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Germany’s Legalization Plan Includes Removing Cannabis From Narcotics Law

By Johnny Green

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Cannabis legalization efforts in Germany received a huge boost yesterday, with the nation’s Health Minister Karl Lauterbach (SPD) making a formal presentation to the federal cabinet regarding the most up-to-date plan for a German adult-use cannabis legalization measure. The presentation was truly historic, in part due to the fact that it happened in the first place, and also in part due to what was included in the plan itself.

As we previously reported, points from the plan were leaked last week, including some points that yielded significant pushback from the public and even some lawmakers. Many felt that some of the provisions, especially provisions involving THC percentage limits, were too restrictive. Fortunately, the plan that was presented yesterday by Health Minister Lauterbach addressed many of the components that were largely the focus of negative feedback.

One provision of the current legalization plan in Germany will no doubt prove to be extremely significant if/when it is implemented. Point 5 on page 4 of the Eckpunktepapier contains a key sentence, “Genusscannabis, Medizinalcannabis und Nutzhanf werden vollständig aus dem Anwendungsbereich des BtMG ausgenommen und die jeweiligen rechtlichen Rahmenbedingungen werden in einem gesonderten Gesetz festgelegt.”

That sentence can be translated to English as, “Recreational cannabis, medical cannabis and hemp will be completely removed from the domain of the narcotics law (BtmG) and the individual legal frameworks will be determined in a separate law.”

Minister Lauterbach was specifically asked about this provision of the plan during his presentation to the federal cabinet, as described below:

Obviously, removing cannabis from Germany’s narcotics law would have enormous ramifications, and would affect nearly every aspect of cannabis policy, industry, and research. The benefits of removing cannabis from Germany’s narcotics law would not only benefit adult-use cannabis efforts; it would also benefit the nation’s emerging medical cannabis patients, program, and industry.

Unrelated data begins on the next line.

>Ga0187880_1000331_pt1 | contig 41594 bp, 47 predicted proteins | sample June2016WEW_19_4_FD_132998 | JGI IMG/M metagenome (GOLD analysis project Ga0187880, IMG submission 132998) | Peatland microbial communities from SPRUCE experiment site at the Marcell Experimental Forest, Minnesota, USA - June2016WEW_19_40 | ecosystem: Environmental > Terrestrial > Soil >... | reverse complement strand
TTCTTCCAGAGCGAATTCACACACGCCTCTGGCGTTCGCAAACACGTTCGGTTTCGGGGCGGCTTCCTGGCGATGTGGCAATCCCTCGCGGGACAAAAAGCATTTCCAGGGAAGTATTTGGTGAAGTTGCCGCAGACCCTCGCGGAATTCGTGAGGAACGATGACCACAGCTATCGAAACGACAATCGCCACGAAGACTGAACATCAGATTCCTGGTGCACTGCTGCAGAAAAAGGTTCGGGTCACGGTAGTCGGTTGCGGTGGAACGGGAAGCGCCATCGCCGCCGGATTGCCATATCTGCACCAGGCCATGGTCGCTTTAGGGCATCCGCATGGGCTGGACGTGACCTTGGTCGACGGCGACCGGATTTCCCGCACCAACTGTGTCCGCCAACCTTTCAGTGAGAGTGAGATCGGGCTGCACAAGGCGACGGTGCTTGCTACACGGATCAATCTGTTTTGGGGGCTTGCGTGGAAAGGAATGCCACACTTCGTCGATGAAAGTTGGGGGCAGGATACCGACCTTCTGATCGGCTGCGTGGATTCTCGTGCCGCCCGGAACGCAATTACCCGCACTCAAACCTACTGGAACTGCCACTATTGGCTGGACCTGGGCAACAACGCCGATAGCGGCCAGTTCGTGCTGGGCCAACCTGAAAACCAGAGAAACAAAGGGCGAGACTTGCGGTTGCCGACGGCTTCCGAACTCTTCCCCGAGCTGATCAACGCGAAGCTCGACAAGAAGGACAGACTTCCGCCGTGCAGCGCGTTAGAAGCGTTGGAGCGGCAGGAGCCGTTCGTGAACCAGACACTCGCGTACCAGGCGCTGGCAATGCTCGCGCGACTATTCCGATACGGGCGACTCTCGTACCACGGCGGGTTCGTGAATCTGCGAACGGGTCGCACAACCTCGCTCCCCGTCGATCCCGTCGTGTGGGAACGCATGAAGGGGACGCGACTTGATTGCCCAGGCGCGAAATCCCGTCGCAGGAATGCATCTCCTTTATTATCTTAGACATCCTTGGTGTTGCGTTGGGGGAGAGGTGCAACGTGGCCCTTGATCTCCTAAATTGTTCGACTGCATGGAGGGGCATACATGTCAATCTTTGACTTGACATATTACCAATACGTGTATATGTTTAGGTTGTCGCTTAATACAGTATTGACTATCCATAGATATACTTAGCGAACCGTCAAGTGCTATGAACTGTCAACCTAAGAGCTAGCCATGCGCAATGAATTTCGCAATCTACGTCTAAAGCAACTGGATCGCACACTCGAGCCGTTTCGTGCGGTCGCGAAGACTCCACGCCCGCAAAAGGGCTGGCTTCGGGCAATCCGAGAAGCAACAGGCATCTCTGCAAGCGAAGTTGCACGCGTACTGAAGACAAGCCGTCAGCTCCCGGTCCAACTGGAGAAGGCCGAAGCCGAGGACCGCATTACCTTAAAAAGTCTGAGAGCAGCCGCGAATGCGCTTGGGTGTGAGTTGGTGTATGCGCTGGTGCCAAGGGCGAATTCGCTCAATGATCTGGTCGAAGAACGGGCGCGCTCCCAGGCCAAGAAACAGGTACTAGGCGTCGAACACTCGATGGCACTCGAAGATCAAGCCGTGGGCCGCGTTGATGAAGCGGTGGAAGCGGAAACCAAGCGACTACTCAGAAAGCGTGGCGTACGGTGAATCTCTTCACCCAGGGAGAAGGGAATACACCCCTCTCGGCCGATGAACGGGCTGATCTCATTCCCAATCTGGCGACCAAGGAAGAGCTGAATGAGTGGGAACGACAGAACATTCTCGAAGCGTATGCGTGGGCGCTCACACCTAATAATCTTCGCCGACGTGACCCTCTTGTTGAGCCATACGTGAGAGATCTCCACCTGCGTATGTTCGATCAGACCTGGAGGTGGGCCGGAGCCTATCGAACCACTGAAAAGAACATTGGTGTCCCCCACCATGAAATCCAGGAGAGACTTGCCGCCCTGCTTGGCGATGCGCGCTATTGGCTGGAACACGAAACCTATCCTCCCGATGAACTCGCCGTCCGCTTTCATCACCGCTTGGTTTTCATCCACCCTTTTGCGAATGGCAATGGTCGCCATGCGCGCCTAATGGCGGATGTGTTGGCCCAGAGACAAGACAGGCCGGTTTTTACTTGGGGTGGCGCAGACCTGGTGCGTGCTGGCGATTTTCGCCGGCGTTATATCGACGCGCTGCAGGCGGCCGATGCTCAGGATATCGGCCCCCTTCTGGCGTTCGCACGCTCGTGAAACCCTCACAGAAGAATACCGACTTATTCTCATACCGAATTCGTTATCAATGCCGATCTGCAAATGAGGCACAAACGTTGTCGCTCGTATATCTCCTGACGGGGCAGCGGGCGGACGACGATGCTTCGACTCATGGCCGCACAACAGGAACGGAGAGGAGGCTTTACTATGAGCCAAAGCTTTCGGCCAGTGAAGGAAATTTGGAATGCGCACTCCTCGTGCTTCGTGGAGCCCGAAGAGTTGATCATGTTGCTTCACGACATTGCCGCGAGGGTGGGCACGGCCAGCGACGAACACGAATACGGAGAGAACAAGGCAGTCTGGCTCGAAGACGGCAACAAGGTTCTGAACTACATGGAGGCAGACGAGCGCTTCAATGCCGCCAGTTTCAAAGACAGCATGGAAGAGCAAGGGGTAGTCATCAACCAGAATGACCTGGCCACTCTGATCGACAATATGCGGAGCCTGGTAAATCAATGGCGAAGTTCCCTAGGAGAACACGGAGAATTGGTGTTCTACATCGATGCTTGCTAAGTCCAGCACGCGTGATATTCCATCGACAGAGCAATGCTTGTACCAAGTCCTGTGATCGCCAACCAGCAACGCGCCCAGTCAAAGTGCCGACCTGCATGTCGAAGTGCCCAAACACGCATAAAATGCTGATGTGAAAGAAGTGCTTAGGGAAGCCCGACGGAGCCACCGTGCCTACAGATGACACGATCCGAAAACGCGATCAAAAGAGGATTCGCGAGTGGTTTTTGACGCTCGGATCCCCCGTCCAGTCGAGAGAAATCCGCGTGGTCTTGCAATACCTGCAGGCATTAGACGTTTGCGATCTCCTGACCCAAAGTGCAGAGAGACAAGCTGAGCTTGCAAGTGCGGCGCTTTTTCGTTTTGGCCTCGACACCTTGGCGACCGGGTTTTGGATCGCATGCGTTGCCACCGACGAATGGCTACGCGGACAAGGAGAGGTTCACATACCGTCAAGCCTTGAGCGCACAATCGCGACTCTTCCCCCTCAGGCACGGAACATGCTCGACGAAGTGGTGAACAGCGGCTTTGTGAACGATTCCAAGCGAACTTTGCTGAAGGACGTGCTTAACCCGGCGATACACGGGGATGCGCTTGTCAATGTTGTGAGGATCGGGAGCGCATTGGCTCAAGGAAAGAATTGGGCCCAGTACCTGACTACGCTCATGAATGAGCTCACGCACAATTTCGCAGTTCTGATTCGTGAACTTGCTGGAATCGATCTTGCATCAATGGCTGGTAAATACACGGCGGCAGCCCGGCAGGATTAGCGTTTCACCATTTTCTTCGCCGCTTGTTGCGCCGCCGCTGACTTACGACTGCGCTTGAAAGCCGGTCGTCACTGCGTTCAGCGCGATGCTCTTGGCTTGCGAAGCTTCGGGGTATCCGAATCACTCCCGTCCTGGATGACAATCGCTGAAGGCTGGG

“Regulating cannabis not as a narcotic anymore has extremely positive implications particularly for medical use. This step opens the door to electronic cannabis prescriptions and immediate transfer to the pharmacy which can then ship the medication to patients. We are already preparing for a fully digital pathway for patients with 24h between video consultation and cannabis medication delivered to your doorstep.” stated Dr. med. Julian Wichmann, Geschäftsführer/CEO of Algea Care. Algea Care is Germany’s leading platform for therapy with medical cannabis.

“We also expect the conditions for cannabis research to be drastically improved. It will probably also be much easier for academic institutions to obtain national or EU-provided funds for specific research projects, as there will be a rapidly increasing demand for research on both medical and recreational cannabis intake.” Dr. Wichmann went on to say.

How countries have historically classified cannabis, including Germany, has created tremendous hurdles for cannabis research and the emerging cannabis industry. That, in turn, makes it extremely tough for patients who are at the mercy of what conditions qualify for medical cannabis and what safe access options they have in their area. Unfortunately, due to limitations in research many patients are left on the outside looking in. Removing cannabis from Germany’s narcotics law would provide a compassionate boost to suffering patients all over the country and increase safe access.

“Our goal is to make medical cannabis treatment as accessible and seamless for anyone with a medical condition suitable for treatment. Deregulation away from narcotics can facilitate that. Research from the U.S. shows that up to 40% of recreational customers are actually trying to mitigate symptoms but often don’t achieve the results they’re hoping for. The different tax treatment may potentially lead to a situation in which medical cannabis is cheaper than at recreational stores and accessible with a better digital journey.” described Dr. Wichmann.

The discussion regarding cannabis’ classification status is not limited to Germany. The United States is currently ‘examining’ the classification status of cannabis at the federal level, per a recent directive from U.S. President Joe Biden. However, unlike Germany, the discussion in the United States involves whether cannabis should be descheduled or rescheduled. Germany’s plan seems to have already landed at descheduling, or as it was more properly described by reporter Alfredo Pascual’s tweet embedded above, cannabis is ‘to be removed from the narcotics law,’ which is effectively the same as descheduling.

The significance of what is being proposed in Germany cannot be overstated. In addition to the expressed desire to remove cannabis from Germany’s narcotics law, it is a welcomed sight to see that home cultivation was not only included in the plan presented yesterday, but also that the home cultivation plant limit was raised from 2 plants that was part of the leaked points last week, up to 3 plants this week.

For perspective, Washington State in the U.S. still prohibits home cultivation for adult-use purposes despite having passed a legalization measure back in 2012. Illinois and New Jersey also prohibit adult-use home cultivation despite having also passed legalization measures. And all the while cannabis remains prohibited at the federal level in the U.S. With all of that in mind, the sensible proposal in Germany is great news for consumers, patients, researchers, taxpayers, entrepreneurs, investors, and just about everyone else in German society, whether they consume cannabis or not.

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